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Jim Andrews: The Sponsorship Industry Is On The Cusp Of Change

SportsPro, February 27, 2012

By James Emmett

Jim Andrews is senior vice president of content strategy at sponsorship intelligence company IEG. With two decades of sponsorship experience, Andrews is responsible for the content direction of IEG’s publications and trainings, including its flagship biweekly newsletter, IEG Sponsorship Report, and the IEG Webinar Series. Among his responsibilities is oversight of IEG’s annual report and forecast of overall sponsorship spending and the biggest spending companies, as well as the company’s surveys on industry compensation and the opinions of sponsorship decision-makers.

What was your first job?

Well, it was actually with IEG. My entire career has been here, which is very unusual these days. I’ve been here 24 and a half years now. My first job was as a writer on our newsletter – IEG Sponsorship Report.

What brought you into the sponsorship industry and what do you enjoy about it?

I sort of fell into it. I had a journalism degree and was looking for someone to hire me to write for them and all of the trade publications I was looking at this was certainly a fascinating industry. I thought I’d love to write about sports and entertainment and things like that, but didn’t really know much about it and hadn’t really paid attention to it. But, hey, not a lot of people were paying attention to sponsorship in 1987. Just a handful, like our founders here. I’ve really enjoyed growing up with the industry over the past 25 years and watching it completely transform from what it was in the late ‘80s to what it is now.

What’s the single biggest challenge that you currently face in your job?

I would have to say, and I have to say it without sounding like I’m bragging about IEG, it’s the challenge of educating the people in business – whether it’s sponsors or rightsholders – about the need for sponsorship to grow up and have more accountability around it, and to treat it more seriously. It almost seems funny to say that when you’re talking about an industry that’s now worth tens of billions of dollars, but we still find that there are still both companies and rightsholders that don’t take sponsorship as seriously as they should for the money they’re spending or getting from it. And that’s a frustration that everybody at IEG feels.

What do you see as the single biggest challenge facing the sponsorship industry?

Maintaining relevance. And I think that’s twofold. It’s internally – to make sure that there’s accountability behind these expenditures, that we’re treating these sponsorships as investments, doing the research beforehand to make sure they’re right, and doing the research afterwards to make sure we got what we paid for. That’s one way to be relevant. And then of course externally you have to maintain the relevance to the target audience, whether that’s a B2B or B2C audience. You have to make sure that sponsorships aren’t just wallpaper, that they aren’t ignored, that they actually have some meaning to the people that you’re trying to reach with them.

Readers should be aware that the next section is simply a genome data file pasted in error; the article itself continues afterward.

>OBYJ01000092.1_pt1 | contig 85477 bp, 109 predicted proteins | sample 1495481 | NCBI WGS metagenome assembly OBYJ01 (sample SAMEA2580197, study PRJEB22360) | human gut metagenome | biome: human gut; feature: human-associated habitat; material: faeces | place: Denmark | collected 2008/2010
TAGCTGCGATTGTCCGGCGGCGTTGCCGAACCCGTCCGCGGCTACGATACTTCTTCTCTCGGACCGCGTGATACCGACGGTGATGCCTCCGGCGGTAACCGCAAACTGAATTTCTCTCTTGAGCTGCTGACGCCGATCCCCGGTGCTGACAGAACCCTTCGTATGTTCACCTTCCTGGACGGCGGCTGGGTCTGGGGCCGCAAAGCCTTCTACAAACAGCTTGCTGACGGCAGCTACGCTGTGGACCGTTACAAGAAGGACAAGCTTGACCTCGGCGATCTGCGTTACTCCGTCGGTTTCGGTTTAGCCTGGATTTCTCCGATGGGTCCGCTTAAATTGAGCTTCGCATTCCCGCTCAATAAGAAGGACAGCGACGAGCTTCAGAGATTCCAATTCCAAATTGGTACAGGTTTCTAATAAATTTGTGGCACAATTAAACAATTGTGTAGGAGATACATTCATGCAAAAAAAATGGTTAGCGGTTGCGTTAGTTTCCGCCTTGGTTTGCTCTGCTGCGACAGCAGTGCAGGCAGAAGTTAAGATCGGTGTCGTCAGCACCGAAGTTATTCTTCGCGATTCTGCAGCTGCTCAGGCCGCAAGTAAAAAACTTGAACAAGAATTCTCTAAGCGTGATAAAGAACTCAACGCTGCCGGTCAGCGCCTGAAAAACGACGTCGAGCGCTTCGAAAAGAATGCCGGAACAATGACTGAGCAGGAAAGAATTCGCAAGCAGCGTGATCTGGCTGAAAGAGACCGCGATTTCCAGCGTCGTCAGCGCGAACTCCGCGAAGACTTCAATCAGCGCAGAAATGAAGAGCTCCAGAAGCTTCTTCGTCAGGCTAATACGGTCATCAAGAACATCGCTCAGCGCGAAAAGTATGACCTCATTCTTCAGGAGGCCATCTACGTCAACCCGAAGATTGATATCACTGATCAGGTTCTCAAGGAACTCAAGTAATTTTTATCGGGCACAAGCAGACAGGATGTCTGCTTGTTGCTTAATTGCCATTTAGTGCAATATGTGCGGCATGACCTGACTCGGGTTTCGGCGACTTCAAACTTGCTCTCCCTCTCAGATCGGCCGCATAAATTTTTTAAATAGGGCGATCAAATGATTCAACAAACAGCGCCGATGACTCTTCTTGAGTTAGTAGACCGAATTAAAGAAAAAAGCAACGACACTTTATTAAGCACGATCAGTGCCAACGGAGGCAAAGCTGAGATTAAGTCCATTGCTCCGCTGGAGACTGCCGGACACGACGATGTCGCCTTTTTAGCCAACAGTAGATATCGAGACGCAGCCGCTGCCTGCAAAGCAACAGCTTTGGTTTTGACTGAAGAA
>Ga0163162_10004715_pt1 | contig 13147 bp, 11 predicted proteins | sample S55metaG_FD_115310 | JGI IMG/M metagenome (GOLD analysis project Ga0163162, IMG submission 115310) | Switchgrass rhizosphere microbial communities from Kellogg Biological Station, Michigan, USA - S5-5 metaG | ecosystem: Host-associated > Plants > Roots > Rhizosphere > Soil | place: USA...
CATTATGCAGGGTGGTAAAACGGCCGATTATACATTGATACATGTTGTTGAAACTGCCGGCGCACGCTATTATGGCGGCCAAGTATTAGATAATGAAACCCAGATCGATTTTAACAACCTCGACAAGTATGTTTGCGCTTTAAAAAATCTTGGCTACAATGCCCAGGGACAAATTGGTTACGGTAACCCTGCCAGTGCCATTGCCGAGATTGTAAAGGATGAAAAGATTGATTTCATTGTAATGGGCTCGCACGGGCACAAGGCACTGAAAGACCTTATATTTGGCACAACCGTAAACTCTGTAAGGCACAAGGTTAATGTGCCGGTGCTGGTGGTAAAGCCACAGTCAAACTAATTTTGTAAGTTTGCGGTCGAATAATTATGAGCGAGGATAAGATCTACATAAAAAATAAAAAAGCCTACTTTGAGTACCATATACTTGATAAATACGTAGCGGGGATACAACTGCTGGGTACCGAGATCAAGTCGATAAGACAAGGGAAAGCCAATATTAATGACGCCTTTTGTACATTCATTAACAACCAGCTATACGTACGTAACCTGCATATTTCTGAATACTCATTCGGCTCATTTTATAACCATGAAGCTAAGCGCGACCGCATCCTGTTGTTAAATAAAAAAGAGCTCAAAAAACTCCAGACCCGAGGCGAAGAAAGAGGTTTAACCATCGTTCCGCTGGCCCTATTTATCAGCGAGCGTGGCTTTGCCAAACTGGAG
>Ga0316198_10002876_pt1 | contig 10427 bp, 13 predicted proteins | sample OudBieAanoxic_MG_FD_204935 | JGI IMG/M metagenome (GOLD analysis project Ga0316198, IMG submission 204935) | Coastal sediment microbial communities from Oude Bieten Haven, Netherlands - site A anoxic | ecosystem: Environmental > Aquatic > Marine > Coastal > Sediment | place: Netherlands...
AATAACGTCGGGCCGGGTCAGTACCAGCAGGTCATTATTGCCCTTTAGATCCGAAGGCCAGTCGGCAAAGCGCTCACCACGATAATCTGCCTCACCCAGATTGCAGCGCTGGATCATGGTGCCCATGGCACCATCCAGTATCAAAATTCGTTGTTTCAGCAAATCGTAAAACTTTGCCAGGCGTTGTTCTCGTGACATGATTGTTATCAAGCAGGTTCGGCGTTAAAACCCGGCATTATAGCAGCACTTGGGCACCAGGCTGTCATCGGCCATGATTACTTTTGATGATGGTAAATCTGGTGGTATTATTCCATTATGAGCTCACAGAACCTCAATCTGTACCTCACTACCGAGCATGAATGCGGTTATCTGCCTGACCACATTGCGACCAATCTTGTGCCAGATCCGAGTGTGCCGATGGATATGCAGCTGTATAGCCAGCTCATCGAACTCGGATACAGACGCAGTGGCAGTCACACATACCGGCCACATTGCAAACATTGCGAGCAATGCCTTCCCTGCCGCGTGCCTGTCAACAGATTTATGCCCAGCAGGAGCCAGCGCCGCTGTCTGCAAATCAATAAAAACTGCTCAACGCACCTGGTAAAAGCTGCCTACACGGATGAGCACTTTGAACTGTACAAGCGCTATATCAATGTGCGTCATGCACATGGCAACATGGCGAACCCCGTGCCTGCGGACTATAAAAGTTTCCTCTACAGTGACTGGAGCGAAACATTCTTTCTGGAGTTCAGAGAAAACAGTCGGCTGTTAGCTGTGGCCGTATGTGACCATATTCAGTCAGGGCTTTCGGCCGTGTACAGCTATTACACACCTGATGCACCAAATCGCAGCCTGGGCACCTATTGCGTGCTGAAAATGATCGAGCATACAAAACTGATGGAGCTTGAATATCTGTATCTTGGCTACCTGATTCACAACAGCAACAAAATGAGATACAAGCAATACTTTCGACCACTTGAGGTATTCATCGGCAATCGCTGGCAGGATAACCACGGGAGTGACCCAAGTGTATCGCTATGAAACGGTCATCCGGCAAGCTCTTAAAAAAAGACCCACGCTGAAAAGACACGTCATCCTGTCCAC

Can you point to any key trends you’ve seen in the industry over the last twelve months?

I think number one, and we’ll be talking a lot about it at this year’s conference, is this idea of the sponsors really focusing on access to content through their partnerships, and really using content for paid, owned and earned media. It’s great stuff to have in getting people more interested in interacting with you through social media. It’s a great platform for advertising and promotions. You’re bringing people to your own marketing channels, your own website.

We were just talking with one of our keynoters from AT&T the other day and he was saying that they’re now thinking about what is the next evolution of content. He said ‘I’m not interested in behind the scenes video anymore, because everybody gives me that now. What are my consumers going to be looking for when we’re talking about content that I can access through my sports partnerships?

Can you point to one brand that’s really getting sports sponsorship right at the moment?

Red Bull does wonderful things. They’re almost an island to themselves because they do it so differently from everyone else. If we’re looking for an example for others to follow, there are a number, but I think Coca-Cola is one that’s really doing a good job right now, in terms of thinking about these things a little bit differently than they have before. They’re still doing the standard sponsorship things such as running adverts during broadcasts. But what we saw them do around the World Cup in 2010, and the commissioning of the waving flag song and using that as a social media platform that just exploded for them in terms of the engagement it had with consumers all over the world was fantastic. Most people would define what they had pretty narrowly as ‘a sports sponsorship’, but they turned that into something much more. They made sure that they got their money’s worth out of that property by really leveraging it to the hilt. I think Coke does an excellent job of that.

What can we expect to learn from this year’s conference?

I think what the attendees are going to learn is what they need to know to be in this business next year and the year after that. We really, truly believe that the business is fundamentally changing. It’s not changing fast enough in our minds, but it is changing! Some of these brands, like the companies we have speaking, really do get it and they’re embracing new ways of measurement and determining return on their investment. They’re doing today what everybody’s going to have to be doing tomorrow. If you really want to say ‘we’re going to be a sponsor that’s successful in 2013 and 2014’ , that’s what we’re hopefully going to teach you next month in 2012.